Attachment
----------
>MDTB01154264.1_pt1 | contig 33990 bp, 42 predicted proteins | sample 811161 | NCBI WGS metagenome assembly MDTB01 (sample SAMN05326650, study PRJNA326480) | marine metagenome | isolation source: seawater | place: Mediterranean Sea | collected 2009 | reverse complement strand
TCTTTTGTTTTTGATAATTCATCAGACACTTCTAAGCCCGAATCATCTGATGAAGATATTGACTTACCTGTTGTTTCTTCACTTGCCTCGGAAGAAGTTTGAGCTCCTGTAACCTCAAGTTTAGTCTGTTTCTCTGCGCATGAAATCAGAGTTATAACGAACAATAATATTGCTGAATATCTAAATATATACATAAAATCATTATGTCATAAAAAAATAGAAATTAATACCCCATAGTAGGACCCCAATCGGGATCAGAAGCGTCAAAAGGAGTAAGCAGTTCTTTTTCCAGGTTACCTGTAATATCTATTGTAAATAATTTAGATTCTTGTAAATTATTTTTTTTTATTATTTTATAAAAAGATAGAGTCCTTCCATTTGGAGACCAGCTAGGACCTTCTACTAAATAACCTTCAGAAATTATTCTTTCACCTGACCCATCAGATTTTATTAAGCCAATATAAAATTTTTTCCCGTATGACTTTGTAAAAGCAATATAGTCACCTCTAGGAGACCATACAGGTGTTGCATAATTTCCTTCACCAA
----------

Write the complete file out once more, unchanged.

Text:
>MDTB01154264.1_pt1 | contig 33990 bp, 42 predicted proteins | sample 811161 | NCBI WGS metagenome assembly MDTB01 (sample SAMN05326650, study PRJNA326480) | marine metagenome | isolation source: seawater | place: Mediterranean Sea | collected 2009 | reverse complement strand
TCTTTTGTTTTTGATAATTCATCAGACACTTCTAAGCCCGAATCATCTGATGAAGATATTGACTTACCTGTTGTTTCTTCACTTGCCTCGGAAGAAGTTTGAGCTCCTGTAACCTCAAGTTTAGTCTGTTTCTCTGCGCATGAAATCAGAGTTATAACGAACAATAATATTGCTGAATATCTAAATATATACATAAAATCATTATGTCATAAAAAAATAGAAATTAATACCCCATAGTAGGACCCCAATCGGGATCAGAAGCGTCAAAAGGAGTAAGCAGTTCTTTTTCCAGGTTACCTGTAATATCTATTGTAAATAATTTAGATTCTTGTAAATTATTTTTTTTTATTATTTTATAAAAAGATAGAGTCCTTCCATTTGGAGACCAGCTAGGACCTTCTACTAAATAACCTTCAGAAATTATTCTTTCACCTGACCCATCAGATTTTATTAAGCCAATATAAAATTTTTTCCCGTATGACTTTGTAAAAGCAATATAGTCACCTCTAGGAGACCATACAGGTGTTGCATAATTTCCTTCACCAA